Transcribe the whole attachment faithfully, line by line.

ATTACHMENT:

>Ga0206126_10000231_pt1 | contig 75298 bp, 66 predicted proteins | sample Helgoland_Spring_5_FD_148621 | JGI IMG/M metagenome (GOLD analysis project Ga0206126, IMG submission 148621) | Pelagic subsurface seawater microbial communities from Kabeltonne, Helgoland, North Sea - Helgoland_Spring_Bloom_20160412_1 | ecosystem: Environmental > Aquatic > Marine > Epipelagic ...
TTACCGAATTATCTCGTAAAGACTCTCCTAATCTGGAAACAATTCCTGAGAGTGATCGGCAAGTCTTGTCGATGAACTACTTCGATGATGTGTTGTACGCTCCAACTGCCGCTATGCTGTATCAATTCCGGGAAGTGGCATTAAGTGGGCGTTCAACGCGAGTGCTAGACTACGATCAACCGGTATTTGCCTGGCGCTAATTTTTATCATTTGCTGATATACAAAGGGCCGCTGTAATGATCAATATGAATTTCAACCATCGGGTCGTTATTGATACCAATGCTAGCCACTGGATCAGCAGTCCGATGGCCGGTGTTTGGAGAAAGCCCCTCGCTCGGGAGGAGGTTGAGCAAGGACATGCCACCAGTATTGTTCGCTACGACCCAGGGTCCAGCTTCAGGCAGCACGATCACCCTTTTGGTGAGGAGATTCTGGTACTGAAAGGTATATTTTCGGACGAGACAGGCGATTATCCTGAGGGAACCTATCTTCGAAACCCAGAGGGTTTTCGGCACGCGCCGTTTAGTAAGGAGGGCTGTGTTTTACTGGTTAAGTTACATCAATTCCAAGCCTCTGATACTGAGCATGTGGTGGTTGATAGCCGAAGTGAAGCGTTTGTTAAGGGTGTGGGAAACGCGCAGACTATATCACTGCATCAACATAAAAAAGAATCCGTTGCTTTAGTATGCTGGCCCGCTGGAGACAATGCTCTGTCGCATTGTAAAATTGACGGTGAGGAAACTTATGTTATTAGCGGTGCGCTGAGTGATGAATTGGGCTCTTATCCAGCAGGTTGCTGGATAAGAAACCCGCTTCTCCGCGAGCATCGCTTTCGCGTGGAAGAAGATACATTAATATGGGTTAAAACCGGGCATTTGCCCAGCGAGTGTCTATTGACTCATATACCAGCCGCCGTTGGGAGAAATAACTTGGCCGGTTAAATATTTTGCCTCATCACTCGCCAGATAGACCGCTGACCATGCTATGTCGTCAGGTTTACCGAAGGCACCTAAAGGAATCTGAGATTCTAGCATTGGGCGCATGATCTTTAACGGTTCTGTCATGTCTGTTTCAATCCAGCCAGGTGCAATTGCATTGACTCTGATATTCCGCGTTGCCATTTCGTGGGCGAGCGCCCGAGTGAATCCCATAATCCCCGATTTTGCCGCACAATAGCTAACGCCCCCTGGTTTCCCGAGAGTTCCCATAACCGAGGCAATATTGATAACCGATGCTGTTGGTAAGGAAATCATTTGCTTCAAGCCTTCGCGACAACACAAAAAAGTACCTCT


>Ga0206126_10000231_pt1 | contig 75298 bp, 66 predicted proteins | sample Helgoland_Spring_5_FD_148621 | JGI IMG/M metagenome (GOLD analysis project Ga0206126, IMG submission 148621) | Pelagic subsurface seawater microbial communities from Kabeltonne, Helgoland, North Sea - Helgoland_Spring_Bloom_20160412_1 | ecosystem: Environmental > Aquatic > Marine > Epipelagic ...
TTACCGAATTATCTCGTAAAGACTCTCCTAATCTGGAAACAATTCCTGAGAGTGATCGGCAAGTCTTGTCGATGAACTACTTCGATGATGTGTTGTACGCTCCAACTGCCGCTATGCTGTATCAATTCCGGGAAGTGGCATTAAGTGGGCGTTCAACGCGAGTGCTAGACTACGATCAACCGGTATTTGCCTGGCGCTAATTTTTATCATTTGCTGATATACAAAGGGCCGCTGTAATGATCAATATGAATTTCAACCATCGGGTCGTTATTGATACCAATGCTAGCCACTGGATCAGCAGTCCGATGGCCGGTGTTTGGAGAAAGCCCCTCGCTCGGGAGGAGGTTGAGCAAGGACATGCCACCAGTATTGTTCGCTACGACCCAGGGTCCAGCTTCAGGCAGCACGATCACCCTTTTGGTGAGGAGATTCTGGTACTGAAAGGTATATTTTCGGACGAGACAGGCGATTATCCTGAGGGAACCTATCTTCGAAACCCAGAGGGTTTTCGGCACGCGCCGTTTAGTAAGGAGGGCTGTGTTTTACTGGTTAAGTTACATCAATTCCAAGCCTCTGATACTGAGCATGTGGTGGTTGATAGCCGAAGTGAAGCGTTTGTTAAGGGTGTGGGAAACGCGCAGACTATATCACTGCATCAACATAAAAAAGAATCCGTTGCTTTAGTATGCTGGCCCGCTGGAGACAATGCTCTGTCGCATTGTAAAATTGACGGTGAGGAAACTTATGTTATTAGCGGTGCGCTGAGTGATGAATTGGGCTCTTATCCAGCAGGTTGCTGGATAAGAAACCCGCTTCTCCGCGAGCATCGCTTTCGCGTGGAAGAAGATACATTAATATGGGTTAAAACCGGGCATTTGCCCAGCGAGTGTCTATTGACTCATATACCAGCCGCCGTTGGGAGAAATAACTTGGCCGGTTAAATATTTTGCCTCATCACTCGCCAGATAGACCGCTGACCATGCTATGTCGTCAGGTTTACCGAAGGCACCTAAAGGAATCTGAGATTCTAGCATTGGGCGCATGATCTTTAACGGTTCTGTCATGTCTGTTTCAATCCAGCCAGGTGCAATTGCATTGACTCTGATATTCCGCGTTGCCATTTCGTGGGCGAGCGCCCGAGTGAATCCCATAATCCCCGATTTTGCCGCACAATAGCTAACGCCCCCTGGTTTCCCGAGAGTTCCCATAACCGAGGCAATATTGATAACCGATGCTGTTGGTAAGGAAATCATTTGCTTCAAGCCTTCGCGACAACACAAAAAAGTACCTCT